Atlanta Officers Fired And Charged After Tasing, Assault Incident File Lawsuit

Atlanta Officers Fired And Charged After Tasing, Assault Incident File Lawsuit

Ivory Streeter and Mark Gardner claim they were unfairly fired after the brutal arrest was caught on live TV.

Published June 9th

Written by Madison J. Gray

Two Atlanta police officers who were fired after using their tasers on two college students who were stuck in traffic during recent protests have filed a lawsuit demanding their jobs back.

Ivory Streeter and Mark Gardner claim they were terminated without an investigation and that their use of force in the May 30 incident was not illegal, reports the Atlanta Journal-Constitution

They have named Atlanta police Chief Erika Shields and Mayor Keisha Lance Bottoms in the suit, which was filed in Fulton County State Court.

Streeter and Gardner attempted to stop Spelman College student Taniyah Pilgrim, 20, and Morehouse College student Messiah Young, 22, who were in their vehicle after a 9 p.m. curfew. Body camera footage shows one of the officers attempting to remove Young, which fractured his arm. Both of them were thrown to the ground and tasered by the officers.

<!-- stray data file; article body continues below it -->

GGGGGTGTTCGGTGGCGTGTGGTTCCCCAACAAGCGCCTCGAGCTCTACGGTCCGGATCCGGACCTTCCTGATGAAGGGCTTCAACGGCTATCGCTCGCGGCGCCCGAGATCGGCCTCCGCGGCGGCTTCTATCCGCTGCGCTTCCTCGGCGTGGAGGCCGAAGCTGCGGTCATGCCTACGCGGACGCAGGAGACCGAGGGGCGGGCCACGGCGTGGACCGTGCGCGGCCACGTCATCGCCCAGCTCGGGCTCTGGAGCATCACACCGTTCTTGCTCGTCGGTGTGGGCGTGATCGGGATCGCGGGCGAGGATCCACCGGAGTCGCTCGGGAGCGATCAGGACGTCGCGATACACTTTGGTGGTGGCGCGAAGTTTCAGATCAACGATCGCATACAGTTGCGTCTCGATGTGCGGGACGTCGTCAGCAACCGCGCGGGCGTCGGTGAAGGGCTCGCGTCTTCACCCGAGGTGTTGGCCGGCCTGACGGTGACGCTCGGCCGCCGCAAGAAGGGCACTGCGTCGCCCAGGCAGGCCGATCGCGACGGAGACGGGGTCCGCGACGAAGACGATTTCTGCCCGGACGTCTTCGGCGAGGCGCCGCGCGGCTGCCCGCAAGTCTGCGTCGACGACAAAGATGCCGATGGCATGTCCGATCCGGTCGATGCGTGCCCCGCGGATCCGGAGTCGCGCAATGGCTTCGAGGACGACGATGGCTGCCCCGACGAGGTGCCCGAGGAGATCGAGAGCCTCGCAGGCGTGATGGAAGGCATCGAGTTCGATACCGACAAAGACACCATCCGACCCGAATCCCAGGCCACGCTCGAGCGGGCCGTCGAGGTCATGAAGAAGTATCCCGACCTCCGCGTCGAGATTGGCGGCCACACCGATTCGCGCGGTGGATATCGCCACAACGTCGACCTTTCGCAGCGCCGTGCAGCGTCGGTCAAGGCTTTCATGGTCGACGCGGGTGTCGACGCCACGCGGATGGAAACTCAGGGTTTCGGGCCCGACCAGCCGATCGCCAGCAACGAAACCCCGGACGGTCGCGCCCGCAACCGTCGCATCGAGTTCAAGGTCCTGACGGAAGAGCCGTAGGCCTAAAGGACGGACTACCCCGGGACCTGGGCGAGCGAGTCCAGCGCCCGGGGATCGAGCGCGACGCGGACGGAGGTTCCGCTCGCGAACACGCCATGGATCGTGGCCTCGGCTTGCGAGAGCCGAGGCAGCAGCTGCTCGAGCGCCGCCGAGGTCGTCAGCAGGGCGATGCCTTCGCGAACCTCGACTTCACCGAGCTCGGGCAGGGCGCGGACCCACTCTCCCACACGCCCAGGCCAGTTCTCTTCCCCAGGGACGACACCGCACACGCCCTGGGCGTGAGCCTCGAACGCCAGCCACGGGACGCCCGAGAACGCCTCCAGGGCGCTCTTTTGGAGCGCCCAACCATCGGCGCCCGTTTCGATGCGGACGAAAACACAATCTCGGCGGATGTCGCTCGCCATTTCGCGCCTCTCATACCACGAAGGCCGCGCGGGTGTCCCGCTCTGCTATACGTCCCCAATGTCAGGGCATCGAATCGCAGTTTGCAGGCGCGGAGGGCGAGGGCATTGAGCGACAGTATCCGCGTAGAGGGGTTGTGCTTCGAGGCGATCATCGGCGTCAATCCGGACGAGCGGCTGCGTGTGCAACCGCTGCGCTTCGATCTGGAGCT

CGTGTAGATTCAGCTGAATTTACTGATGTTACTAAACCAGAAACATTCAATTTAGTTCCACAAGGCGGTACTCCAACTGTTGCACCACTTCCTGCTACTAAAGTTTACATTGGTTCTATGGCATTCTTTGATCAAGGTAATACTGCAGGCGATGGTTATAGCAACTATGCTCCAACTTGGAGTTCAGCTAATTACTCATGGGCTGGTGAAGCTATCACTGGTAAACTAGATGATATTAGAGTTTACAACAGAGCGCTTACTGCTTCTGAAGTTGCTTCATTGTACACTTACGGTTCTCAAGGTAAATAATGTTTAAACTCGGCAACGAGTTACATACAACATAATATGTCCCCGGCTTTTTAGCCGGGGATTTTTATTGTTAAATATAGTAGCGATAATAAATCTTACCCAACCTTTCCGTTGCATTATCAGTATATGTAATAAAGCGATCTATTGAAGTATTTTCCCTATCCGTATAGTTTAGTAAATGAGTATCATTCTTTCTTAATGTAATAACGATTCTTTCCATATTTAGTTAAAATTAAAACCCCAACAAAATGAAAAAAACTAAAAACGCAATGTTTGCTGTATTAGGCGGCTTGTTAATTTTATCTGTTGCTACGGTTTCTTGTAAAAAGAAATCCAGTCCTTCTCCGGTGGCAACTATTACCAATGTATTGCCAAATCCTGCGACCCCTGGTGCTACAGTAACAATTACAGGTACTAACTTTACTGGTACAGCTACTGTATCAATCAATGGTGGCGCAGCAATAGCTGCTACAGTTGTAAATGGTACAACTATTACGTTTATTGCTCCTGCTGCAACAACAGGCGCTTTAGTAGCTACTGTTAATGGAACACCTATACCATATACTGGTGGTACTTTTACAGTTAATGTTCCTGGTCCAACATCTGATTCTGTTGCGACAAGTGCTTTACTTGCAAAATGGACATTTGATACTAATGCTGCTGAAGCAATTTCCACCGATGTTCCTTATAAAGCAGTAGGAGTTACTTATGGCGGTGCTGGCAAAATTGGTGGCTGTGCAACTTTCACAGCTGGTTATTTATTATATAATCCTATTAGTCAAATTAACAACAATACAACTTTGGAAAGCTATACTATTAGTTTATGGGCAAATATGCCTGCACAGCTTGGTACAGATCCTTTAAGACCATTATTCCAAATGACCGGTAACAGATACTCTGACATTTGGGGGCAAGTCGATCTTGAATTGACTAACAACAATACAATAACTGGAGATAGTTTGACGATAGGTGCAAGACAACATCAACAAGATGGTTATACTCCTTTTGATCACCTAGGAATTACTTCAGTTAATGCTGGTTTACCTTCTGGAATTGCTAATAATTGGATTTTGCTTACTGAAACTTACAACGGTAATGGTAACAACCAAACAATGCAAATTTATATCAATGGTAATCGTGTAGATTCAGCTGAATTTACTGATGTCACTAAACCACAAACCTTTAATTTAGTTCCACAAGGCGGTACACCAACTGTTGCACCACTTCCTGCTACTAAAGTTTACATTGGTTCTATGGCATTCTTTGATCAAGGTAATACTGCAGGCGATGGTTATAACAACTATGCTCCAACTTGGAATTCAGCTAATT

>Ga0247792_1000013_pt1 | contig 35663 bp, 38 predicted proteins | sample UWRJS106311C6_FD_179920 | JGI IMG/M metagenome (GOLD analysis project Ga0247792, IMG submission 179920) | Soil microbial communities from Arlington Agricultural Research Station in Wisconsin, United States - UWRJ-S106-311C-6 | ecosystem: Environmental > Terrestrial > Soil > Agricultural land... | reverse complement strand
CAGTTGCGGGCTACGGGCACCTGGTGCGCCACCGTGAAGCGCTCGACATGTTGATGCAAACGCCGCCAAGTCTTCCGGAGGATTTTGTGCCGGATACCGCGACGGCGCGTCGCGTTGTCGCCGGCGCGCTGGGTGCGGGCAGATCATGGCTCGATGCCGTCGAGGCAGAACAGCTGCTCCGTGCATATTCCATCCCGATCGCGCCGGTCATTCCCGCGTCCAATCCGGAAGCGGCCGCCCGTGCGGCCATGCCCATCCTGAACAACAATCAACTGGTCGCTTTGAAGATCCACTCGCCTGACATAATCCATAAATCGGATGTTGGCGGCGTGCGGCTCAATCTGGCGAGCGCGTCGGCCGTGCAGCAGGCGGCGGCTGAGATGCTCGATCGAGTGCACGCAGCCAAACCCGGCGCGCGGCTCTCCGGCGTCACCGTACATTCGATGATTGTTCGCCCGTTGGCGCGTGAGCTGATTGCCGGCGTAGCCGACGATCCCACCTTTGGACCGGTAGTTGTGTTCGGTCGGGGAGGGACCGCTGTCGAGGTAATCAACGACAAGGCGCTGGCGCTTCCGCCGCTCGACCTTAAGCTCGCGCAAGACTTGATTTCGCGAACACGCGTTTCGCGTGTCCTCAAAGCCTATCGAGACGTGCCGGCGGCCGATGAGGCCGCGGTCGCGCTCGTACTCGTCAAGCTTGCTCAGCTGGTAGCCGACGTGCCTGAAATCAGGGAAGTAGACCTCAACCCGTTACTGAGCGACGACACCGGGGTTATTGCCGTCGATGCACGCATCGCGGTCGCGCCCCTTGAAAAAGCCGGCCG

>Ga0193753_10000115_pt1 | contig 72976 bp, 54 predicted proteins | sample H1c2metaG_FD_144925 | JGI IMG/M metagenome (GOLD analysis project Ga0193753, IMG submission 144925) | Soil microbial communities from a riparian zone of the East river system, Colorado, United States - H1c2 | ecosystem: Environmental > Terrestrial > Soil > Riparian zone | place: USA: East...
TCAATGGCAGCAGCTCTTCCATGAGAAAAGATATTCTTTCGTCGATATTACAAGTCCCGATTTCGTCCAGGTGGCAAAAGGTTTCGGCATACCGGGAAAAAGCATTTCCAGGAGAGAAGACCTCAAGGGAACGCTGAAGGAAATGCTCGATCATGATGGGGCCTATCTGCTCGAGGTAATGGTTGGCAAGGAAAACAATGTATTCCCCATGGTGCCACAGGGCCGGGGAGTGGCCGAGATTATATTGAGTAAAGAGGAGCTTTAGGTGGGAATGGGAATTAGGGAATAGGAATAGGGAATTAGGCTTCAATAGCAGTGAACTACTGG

“I don’t want to die is what kept going through my mind,” Young, 22, told BET.com in an interview last week. “Every time I close my eyes, I’m literally remembering and being pulled back into the moment. I literally try to just erase it."

The day after the confrontation (May 31), Bottoms fired both officers and on June 2, criminal charges were announced against all six officers who were at the scene. 

But Shields balked at the charges, calling them a “political” move by the Fulton County district attorney, the AJC reported.

“We created chaos and we escalated a low-level encounter into a space where we introduced violence,” Shields reportedly wrote in a staff memo. “Once this occurs, we need to own it.”

The officers involved are all charged with aggravated assault, which in this case refers to a taser being used as a deadly weapon. But their defense attorney Lance LoRusso told Atlanta station WSB-TV that their action does not fit the legal definition of the crime. 

“As a matter of law, a Taser is not a deadly weapon. It’s not listed as a deadly weapon in any state in the United States,” said Lorusso. “I’ve been exposed to a Taser. I’m still here. I shot people with a Taser in training. They’re still here. It would turn American law enforcement on its ear if we’re going to label a Taser as a deadly weapon.”

Photo credit: @imactuallynina, CNN

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